Ruth Black

Ruth Black

Ruth Black 

  • Date of Birth: 1914, Swift Current, SK
  • Date of Death: April 22nd, 1995, Thunder Bay, ON
  • Accomplishments related to: Sport, Health Care, Community Development & Service 
  • Major affiliations: Lakehead Psychiatric Hospital, YWCA, YMCA, Thunder Bay’s Soroptimist International Friendship Gardens

Ruth Black was a trailblazer and role model for women in a variety of aspects of her life. Whether it was in the sports arena, throughout her long and respected career in health care, or through her contributions to her community, she left her mark in many ways.

During the 1920s and 30s, women began to participate in organized sports on a scale not previously seen. Ruth was a prominent local athlete during this time period. She demonstrated her versatility by competing at a high level in several sports, including basketball, volleyball, hockey, and softball, often playing and winning at the championship level. Teams she played on include the Golden Sprays and the Port Arthur South Ends, along with several high school teams. In 1937 she was recruited by Schreiber to play in the Women's Ontario Softball playoffs; their only loss of the tournament was in a game against Toronto in the finals. A pioneer in the field of women’s sports in northwestern Ontario, she earned entry into the Northwestern Ontario Sports Hall of Fame in 1985 in the Athlete category.

Not content with success in sport alone, Ruth also gave close to 40 years of service to health care at a time when women did not hold positions of power in that field. Starting as a secretary at the newly opened Ontario Hospital farm in 1936 on the old Scott Highway, she went on to become the assistant administrator of the Lakehead Psychiatric Hospital (LPH), retiring from that position in 1973 as the lone female assistant administrator amongst the Ministry of Health’s twenty-six facilities which were operating at that time. Highlights of her career also included helping to coordinate the building plans for the LPH’s new location on Algoma Street and organizing the hospital's Volunteer Services Group.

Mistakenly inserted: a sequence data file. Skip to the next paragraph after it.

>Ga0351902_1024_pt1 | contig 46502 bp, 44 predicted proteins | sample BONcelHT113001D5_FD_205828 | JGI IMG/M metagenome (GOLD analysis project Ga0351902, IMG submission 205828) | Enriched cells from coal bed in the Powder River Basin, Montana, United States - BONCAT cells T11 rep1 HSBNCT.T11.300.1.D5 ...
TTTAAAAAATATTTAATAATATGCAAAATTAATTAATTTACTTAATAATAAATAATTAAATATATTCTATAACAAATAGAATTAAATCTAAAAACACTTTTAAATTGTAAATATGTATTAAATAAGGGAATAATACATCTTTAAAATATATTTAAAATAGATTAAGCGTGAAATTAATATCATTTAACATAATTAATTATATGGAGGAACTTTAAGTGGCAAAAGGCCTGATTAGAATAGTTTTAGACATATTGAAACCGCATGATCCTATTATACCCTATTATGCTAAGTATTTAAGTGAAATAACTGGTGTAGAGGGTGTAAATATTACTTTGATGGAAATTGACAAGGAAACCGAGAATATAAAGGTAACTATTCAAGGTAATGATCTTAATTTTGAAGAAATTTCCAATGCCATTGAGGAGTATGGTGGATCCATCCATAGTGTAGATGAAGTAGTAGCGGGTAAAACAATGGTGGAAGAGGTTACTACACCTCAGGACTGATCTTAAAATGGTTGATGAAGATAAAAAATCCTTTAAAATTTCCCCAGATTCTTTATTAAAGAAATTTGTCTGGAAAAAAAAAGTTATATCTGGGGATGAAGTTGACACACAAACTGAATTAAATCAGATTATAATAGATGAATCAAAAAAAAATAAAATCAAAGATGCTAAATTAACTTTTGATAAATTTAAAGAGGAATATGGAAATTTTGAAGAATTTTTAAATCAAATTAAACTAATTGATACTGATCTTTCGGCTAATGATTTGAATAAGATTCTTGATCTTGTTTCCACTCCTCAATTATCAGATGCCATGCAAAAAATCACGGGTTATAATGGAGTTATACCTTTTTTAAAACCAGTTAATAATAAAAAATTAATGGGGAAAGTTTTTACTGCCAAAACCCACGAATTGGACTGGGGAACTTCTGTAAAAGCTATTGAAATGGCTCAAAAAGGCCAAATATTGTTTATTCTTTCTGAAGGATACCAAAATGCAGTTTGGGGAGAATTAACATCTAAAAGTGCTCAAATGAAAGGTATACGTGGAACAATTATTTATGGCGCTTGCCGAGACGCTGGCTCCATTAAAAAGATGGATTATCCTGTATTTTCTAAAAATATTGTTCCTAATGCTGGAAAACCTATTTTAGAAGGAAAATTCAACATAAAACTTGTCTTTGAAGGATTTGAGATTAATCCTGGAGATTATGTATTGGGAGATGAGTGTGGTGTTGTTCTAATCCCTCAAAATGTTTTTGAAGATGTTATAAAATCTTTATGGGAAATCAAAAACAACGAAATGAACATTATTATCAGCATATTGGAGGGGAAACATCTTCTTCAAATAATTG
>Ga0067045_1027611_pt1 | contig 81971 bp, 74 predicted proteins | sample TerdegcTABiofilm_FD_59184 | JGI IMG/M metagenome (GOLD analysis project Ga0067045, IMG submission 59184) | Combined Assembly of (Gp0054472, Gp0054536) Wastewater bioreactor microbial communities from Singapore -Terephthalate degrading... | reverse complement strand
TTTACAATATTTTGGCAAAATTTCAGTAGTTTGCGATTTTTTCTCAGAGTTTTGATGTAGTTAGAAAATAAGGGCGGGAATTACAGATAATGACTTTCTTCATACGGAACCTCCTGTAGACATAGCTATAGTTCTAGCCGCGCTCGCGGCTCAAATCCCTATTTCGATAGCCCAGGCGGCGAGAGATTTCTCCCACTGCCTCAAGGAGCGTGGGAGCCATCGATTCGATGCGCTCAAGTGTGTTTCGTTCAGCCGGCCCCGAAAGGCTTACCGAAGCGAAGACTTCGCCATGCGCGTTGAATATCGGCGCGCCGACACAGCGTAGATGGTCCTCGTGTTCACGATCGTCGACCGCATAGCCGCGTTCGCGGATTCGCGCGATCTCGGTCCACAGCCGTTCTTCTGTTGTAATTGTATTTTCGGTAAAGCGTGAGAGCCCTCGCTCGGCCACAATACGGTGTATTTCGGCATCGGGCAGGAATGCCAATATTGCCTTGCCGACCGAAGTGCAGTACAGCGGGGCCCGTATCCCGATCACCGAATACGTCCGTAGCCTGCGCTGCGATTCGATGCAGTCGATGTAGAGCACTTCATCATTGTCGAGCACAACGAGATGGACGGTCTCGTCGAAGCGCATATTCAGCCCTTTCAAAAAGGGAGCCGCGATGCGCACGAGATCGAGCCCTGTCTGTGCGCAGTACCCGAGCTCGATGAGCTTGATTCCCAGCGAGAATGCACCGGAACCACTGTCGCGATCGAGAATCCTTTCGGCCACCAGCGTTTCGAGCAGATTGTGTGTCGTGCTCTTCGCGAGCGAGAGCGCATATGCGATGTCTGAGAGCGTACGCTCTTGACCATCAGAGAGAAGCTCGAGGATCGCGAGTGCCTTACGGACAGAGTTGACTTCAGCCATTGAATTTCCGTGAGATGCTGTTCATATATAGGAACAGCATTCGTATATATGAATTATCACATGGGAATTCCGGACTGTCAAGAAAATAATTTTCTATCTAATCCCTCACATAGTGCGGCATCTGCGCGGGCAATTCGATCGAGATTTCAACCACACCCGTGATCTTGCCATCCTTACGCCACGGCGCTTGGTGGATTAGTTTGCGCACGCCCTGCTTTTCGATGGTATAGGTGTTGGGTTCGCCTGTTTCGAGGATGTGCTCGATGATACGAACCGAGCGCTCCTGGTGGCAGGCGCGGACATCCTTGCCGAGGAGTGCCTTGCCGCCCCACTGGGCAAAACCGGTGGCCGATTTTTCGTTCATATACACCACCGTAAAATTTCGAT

Ruth left her mark in the community in many ways, but perhaps most notably as a local hero during a crisis that unfolded at the Lakehead Exhibition Grounds in 1947. A team of horses suddenly began to run amok, galloping with a large empty hay wagon towards the crowd.  Accounts note that it was Ruth who ran from the YWCA booth, caught the running team, gained control, and brought them to a stop. She would later be presented with the National Dow Award for Bravery due to her selfless heroism. Ruth also contributed more conventionally to her community as a volunteer with many organizations. She served on such boards as the YMCA, Visitors and Convention Bureau, and St. Andrew's Presbyterian Church. One of her lasting legacies was her work on the development of Thunder Bay’s Soroptimist International Friendship Gardens which she, along with Rose Frim, proposed as that group’s Centennial Project in 1967.

Upon her passing in 1995 she left a number of financial bequests to a variety of organizations. She also left a large sum to the Thunder Bay Community Foundation, establishing the Ruth Black Fund which provides support to worthy groups each year, including a bursary at Confederation College and the Ruth W. Black Memorial Graduate Bursary at Lakehead University. For her excellence in sport, medicine, and community involvement, she continues to serve as an inspiration to women in the Lakehead.


Information for this articles has been provided courtesy of the Northwestern Ontario Sports Hall of Fame

Additional information about her contributions to the LPH can be found in the excerpts from the publicationLakehead Psychiatric Hospital 1934-2004 From Institution to Community – A Transformation of Psychiatric Services



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